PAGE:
Lt. Col. Bohn E. Fawkes
1919 - 2007

Born in Minneapolis, Minnesota, Fawkes attended West High School and graduated from the University of Minnesota with a degree in Chemical Engineering and a Masters in Business Administration. At the University, he was a member of the ROTC and joined the Army Air Corps in 1942. Fawkes flew 25 bombing missions as B-17 co-pilot and pilot in the 379th Bomb Group of the 8th Air Force.

His missions included two of the famous raids over Schweinfurt, Germany and a ditching in the English Channel from which his entire crew survived. After the war, Fawkes served as a B-29 instructor in the Pacific. His career was spotlighted in the book “Fall of Fortresses” by his navigator, Elmer Bendiner. Fawkes retired from military service in 1962.

Fawkes returned to civilian life to carve a career as a stock broker and became involved in his community, serving with his children's school PTA, working with his church, and the Boy Scouts of America.

Inducted 2004

Lt. Col. Bohn E. Fawkes Plaque

 

 

 

 

 

 

 

 

Ethel Meyer Finley
1920 – 2006

Born in Lake City, MN. Ethel Meyer Finley grew up on a farm and in 1940 enlisted in the CPT flight training program at Winona State Teachers College that included flying lessons from Max Conrad. Ethel volunteered for the military after Pearl Harbor and became a military flight instructor. In 1943, she joined Ferry Command, transporting warplanes from base to base in the USA. Finley joined sister WASPs in her later years to lobby for veterans benefits, and to speak to groups about the wartime contributions made by WASPs, encouraging women to follow their dreams.

Finley went on to volunteer for community service, helping several Half-Way Houses for abused and battered women.

Inducted 2007

 

 

 

 

 

 

 

Captain Richard E. Fleming
1917 - 1942

St. Paul native Richard Fleming attended St. Thomas Academy and the University of Minnesota before enlisting in the Marine Corps Reserve. He went through the AVCAD program at Wold-Chamberlain Field in Minneapolis and trained at Pensacola. He was sent to the Pacific and was at sea with the U.S. carrier task force during the attack on Pearl Harbor December 7, 1941. He went to Midway Island to help defend against the Japanese assault. On June 5, 1942, he led a bombing attack on the Japanese cruiser Mikuma near Midway. He died when his Vindicator aircraft was struck by the ship’s anti-aircraft fire. Both his bomb and the plane struck the Japanese ship, exploding and disabling it. Fleming was posthumously awarded the Congressional Medal of Honor.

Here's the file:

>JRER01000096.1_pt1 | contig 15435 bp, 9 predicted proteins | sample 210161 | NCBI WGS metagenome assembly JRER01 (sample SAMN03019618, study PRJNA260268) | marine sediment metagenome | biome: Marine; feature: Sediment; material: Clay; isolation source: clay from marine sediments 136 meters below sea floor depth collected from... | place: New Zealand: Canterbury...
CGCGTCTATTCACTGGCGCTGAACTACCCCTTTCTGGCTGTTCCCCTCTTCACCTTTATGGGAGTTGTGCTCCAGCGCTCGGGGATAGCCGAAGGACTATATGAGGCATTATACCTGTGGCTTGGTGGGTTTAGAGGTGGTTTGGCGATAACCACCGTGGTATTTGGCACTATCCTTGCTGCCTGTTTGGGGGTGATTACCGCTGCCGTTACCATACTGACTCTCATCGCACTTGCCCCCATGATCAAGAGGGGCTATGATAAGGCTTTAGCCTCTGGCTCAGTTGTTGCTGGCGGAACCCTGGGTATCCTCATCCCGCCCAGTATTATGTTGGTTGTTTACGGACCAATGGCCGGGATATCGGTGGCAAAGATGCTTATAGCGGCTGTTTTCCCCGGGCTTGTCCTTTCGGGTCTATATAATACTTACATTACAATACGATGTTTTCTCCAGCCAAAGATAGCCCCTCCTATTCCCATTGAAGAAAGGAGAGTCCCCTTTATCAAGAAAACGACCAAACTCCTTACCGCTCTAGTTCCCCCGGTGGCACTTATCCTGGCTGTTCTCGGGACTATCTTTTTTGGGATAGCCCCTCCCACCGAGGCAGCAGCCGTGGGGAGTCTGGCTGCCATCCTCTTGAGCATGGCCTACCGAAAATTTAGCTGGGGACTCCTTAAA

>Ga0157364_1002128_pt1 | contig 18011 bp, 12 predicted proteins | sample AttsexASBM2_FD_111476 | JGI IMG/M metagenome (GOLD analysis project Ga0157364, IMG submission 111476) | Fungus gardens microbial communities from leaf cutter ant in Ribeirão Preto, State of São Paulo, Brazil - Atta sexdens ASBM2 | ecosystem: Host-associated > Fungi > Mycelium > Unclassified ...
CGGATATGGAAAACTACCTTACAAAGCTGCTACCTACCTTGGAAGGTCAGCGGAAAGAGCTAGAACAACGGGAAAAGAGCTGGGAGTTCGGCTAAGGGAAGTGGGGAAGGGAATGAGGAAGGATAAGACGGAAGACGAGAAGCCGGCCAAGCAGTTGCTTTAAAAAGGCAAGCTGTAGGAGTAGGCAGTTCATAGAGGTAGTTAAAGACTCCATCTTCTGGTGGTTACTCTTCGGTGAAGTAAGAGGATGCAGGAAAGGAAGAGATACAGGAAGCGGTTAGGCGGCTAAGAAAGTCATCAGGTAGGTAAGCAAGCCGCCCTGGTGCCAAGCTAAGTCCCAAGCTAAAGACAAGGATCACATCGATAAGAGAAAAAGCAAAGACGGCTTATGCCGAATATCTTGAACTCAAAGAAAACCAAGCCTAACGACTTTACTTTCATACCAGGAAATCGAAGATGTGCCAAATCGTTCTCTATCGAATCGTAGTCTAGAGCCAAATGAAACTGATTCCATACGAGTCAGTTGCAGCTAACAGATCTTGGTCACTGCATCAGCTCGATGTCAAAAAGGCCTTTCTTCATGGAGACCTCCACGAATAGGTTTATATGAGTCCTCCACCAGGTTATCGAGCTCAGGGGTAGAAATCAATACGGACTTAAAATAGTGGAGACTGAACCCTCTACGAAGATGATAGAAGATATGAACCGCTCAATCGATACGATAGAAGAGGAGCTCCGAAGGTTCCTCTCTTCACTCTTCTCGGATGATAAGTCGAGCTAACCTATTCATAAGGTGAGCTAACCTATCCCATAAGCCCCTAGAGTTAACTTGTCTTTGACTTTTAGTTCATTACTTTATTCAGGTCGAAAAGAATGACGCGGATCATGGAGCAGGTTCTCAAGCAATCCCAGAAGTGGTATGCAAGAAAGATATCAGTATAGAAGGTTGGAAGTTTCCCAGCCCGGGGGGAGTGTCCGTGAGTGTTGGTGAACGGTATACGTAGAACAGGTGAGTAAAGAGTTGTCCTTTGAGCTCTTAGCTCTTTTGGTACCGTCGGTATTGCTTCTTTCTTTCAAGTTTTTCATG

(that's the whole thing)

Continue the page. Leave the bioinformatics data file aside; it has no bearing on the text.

The South St. Paul Airport is named in honor of Captain Richard E. Fleming.

Inducted 1997

 Richard E. Fleming Plaque

 

 

 

 

 

 

 

 

Danny Fowlie
1915 - 1946

Born in Minneapolis, Fowlie was one of the regulars at Minneapolis’ Wold-Chamberlain Field in the 1930s. He began a barnstorming career as a parachutist at age fifteen, then learned to fly and graduated to aerobatics. He stunted an airplane from 1935 to 1938 as a performer with the local Flying Aces Air Circus. In 1939 and 1940 he flew aerobatics in a Cub airplane doing comedy routines and landing on top of a moving automobile. He also performed a routine with Don Berent called The Pickaback Cubs in which the pair took off with two Cubs, one atop the other, doing aerobatic maneuvers while joined together. Fowlie crashed old airplanes into houses at county fairs and did some of the early sky-writing over the Twin Cities. He was considered by his contemporaries as the best of the Minnesota aerobatic pilots.

Inducted 2009

 Richard E. Fleming Plaque

 

 

 

 

  

 

 

 

 

Mal B. Freeburg
1906 - 1963

Mal learned to fly in 1926 and established Freeburg Flying Service at Shenandoah, Iowa. He went with Northwest Airways in 1928. In 1930, while flying a mail plane, he spotted a burning railroad bridge and flew back and forth in front of an oncoming train, dropping flares to warn of the danger. In 1932, shortly after takeoff in a Northwest Ford Trimotor, a prop blade broke on the left side engine and the engine shook loose from its mounts. As it hung from its various cables and hoses, Freeburg flew over the Mississippi River and managed to shake the engine off entirely, avoiding the danger of having it fall into a populated area. He then made an emergency landing in farm field in Wisconsin with no injuries to the passengers or crew. In 1933, President Roosevelt presented him with the first Civilian Air Mail Medal of Honor. Freeburg was Northwest Airways operations manager in 1933. He retired in 1952.

Inducted 1990

 Mal B. Freeburg Plaque